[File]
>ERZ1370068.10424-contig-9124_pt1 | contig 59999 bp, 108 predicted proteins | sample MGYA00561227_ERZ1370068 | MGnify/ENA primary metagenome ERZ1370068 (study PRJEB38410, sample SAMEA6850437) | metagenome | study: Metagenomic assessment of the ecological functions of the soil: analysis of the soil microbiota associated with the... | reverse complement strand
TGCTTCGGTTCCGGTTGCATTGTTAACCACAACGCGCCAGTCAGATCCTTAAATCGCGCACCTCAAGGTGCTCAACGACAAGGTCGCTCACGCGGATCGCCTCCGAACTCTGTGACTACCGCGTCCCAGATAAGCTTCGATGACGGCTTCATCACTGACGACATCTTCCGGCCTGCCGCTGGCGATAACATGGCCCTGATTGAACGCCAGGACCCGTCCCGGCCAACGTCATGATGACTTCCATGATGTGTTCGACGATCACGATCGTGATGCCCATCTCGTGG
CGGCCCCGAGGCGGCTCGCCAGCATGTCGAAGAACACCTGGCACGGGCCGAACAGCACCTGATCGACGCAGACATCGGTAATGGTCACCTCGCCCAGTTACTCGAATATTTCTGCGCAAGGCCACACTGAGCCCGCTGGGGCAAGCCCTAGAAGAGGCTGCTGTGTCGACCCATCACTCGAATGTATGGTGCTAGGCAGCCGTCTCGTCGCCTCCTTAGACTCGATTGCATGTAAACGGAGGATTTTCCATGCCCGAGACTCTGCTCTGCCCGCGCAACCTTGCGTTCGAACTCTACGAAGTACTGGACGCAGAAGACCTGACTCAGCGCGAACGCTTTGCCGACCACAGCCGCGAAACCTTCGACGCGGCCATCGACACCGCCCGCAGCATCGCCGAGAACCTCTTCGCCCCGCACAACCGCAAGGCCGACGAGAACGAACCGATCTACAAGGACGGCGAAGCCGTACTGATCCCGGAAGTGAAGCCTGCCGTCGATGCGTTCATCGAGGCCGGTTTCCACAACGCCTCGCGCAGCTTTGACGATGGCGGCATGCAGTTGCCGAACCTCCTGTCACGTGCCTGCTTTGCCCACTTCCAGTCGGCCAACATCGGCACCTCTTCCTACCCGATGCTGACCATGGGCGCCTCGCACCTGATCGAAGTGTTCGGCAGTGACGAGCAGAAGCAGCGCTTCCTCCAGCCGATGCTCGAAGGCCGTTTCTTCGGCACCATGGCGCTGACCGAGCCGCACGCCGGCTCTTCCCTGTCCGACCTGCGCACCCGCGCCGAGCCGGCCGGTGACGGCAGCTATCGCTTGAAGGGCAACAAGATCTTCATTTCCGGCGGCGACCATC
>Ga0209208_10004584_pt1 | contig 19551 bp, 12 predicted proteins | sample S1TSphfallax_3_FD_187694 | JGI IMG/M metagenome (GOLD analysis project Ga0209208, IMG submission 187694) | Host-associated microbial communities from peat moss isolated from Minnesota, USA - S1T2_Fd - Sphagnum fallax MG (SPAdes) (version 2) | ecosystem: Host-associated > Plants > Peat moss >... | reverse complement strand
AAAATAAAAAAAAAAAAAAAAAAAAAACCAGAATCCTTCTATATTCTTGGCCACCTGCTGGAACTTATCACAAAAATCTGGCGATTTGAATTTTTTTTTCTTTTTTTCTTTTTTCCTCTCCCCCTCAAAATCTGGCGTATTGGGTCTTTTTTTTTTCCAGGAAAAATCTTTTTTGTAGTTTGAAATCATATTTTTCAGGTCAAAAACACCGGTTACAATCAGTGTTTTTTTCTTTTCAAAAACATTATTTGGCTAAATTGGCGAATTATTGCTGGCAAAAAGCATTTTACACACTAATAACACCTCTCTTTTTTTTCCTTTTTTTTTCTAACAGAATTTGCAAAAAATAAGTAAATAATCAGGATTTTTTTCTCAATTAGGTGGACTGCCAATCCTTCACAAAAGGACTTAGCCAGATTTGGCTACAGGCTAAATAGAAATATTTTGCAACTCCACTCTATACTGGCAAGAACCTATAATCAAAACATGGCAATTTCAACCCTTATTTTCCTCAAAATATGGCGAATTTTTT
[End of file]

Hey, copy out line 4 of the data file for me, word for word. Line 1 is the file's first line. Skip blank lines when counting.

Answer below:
>Ga0209208_10004584_pt1 | contig 19551 bp, 12 predicted proteins | sample S1TSphfallax_3_FD_187694 | JGI IMG/M metagenome (GOLD analysis project Ga0209208, IMG submission 187694) | Host-associated microbial communities from peat moss isolated from Minnesota, USA - S1T2_Fd - Sphagnum fallax MG (SPAdes) (version 2) | ecosystem: Host-associated > Plants > Peat moss >... | reverse complement strand